Barack Obama on 60 Minutes: Torture, First Dog, and Football Playoff



Barack and Michelle Obama gave their first major televised interview as president-elect last night on 60 Minutes (video above).  One segment which has attracted interest was his response on torture after there have been some stories that Obama might not be planning to end the use of torture:

Kroft: There are a number of different things that you could do early pertaining to executive orders. One of them is to shutdown Guantanamo Bay. Another is to change interrogation methods that are used by U.S. troops. Are those things that you plan to take early action on?

Obama: Yes. I have said repeatedly that I intend to close Guantanamo, and I will follow through on that. I have said repeatedly that America doesn’t torture. And I’m gonna make sure that we don’t torture. Those are part and parcel of an effort to regain America’s moral stature in the world.

When discussing the presidential “appointment” which has attracted the most interest, Michelle Obama stated that this decision might be deferred until they are settled in at their new home:

The dog, the dog front? We’re on-call mode on the dog front. Because the deal with the dog was that we would get the dog after we got settled. Because as responsible owners, I don’t think it would be good to get a dog in the midst of transition. So when we settle, get in a routine, we think about late winter, early spring, we’re gonna get the dog. Now, we cut that deal with the kids before America knew about it. So they’re good with it.

Being fall, the subject of college football also came up with Obama backing a playoff:

Kroft: We get along fine. I have one last question. As president of the United States, what can you do, or what do you plan to do, about getting a college football playoff for the national championship?

Mr. Obama: This is important. Look, excuse me for a second.

Michelle Obama: Please. Don’t mind me.

Mr. Obama: I think any sensible person would say that if you’ve got a bunch of teams who play throughout the season, and many of them have one loss or two losses, there’s no clear decisive winner that we should be creating a playoff system.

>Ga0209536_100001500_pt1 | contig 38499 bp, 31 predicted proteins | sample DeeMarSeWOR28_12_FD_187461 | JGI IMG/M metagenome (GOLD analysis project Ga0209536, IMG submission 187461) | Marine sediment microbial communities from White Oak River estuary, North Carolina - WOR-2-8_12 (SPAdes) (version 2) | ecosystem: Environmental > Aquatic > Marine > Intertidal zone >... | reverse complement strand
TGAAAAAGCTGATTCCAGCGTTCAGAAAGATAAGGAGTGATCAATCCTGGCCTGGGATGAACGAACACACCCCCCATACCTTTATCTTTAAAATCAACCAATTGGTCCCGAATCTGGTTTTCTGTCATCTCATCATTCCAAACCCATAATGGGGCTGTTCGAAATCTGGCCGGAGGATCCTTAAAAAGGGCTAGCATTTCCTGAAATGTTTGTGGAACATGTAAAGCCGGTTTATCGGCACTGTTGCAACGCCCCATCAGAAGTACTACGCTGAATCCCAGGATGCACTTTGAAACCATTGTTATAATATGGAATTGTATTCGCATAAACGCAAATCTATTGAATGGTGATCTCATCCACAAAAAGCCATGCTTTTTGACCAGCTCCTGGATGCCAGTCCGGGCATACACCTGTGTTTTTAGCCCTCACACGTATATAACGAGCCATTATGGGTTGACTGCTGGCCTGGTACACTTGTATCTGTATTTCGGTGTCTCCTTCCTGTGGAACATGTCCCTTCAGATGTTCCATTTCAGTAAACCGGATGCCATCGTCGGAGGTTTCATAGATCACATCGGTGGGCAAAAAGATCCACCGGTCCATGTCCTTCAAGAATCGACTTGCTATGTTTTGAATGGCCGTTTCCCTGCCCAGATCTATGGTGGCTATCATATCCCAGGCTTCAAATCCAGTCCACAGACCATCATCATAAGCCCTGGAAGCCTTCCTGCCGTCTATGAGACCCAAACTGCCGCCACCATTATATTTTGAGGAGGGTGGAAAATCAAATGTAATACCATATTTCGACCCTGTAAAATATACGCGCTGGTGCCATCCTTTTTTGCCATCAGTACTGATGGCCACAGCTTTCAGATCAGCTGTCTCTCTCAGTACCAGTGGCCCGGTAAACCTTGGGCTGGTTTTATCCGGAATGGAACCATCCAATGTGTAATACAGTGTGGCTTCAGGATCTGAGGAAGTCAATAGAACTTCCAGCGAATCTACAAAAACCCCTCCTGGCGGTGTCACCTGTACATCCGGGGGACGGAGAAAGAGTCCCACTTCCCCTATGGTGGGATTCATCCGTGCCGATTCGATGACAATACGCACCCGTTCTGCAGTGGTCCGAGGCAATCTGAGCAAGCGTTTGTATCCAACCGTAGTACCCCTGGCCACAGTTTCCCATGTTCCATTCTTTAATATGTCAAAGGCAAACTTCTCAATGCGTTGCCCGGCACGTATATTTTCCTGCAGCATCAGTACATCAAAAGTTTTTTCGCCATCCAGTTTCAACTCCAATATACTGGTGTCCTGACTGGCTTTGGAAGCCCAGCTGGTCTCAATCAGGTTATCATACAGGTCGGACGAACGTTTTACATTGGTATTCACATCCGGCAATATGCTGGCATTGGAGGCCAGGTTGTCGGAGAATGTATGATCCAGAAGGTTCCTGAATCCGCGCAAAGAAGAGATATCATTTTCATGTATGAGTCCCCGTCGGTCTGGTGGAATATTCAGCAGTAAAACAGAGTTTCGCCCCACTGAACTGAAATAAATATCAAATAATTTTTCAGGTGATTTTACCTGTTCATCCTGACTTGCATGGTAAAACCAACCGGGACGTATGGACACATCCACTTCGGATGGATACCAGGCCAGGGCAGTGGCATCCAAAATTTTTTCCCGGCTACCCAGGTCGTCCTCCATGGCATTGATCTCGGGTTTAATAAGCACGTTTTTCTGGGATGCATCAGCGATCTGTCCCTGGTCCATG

Eight teams. That would be three rounds, to determine a national champion. It would it would add three extra weeks to the season. You could trim back on the regular season. I don’t know any serious fan of college football who has disagreed with me on this. So, I’m gonna throw my weight around a little bit. I think it’s the right thing to do.

I agree with Obama about an eight team playoff and discussed the benefits of this last season. Currently none of the bowl games on New Years Day have meaning towards selecting the national champion, and only two teams have a shot following the regular season. An eight team playoff would allow us to have four bowl games on New Years Day which would be meaningful, followed by a limited number of additional games after New Years to settle the national championship on the field.

Any system would still have controversy in deciding which teams are to be included, but at present there are too many situations in which the top two teams selected might not necessarily include the best team in the country. While a selection of eight teams to play for the national championship will not necessarily contain the exact eight best teams, it is unlikely that the best team in the country would be excluded from a field of eight. This could both return to the era when the bowls on New Years Day were meaningful while also leading to a true national championship game, giving us the best both of the pre-BCS system and the current system.

The transcript of the interview is available here.

Update: The interview had the highest ratings for 60 Minutes in at least nine years.

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1 Comment

  1. 1
    BaxterJ says:

    Can’t wait to hear more from the First Couple Elect.

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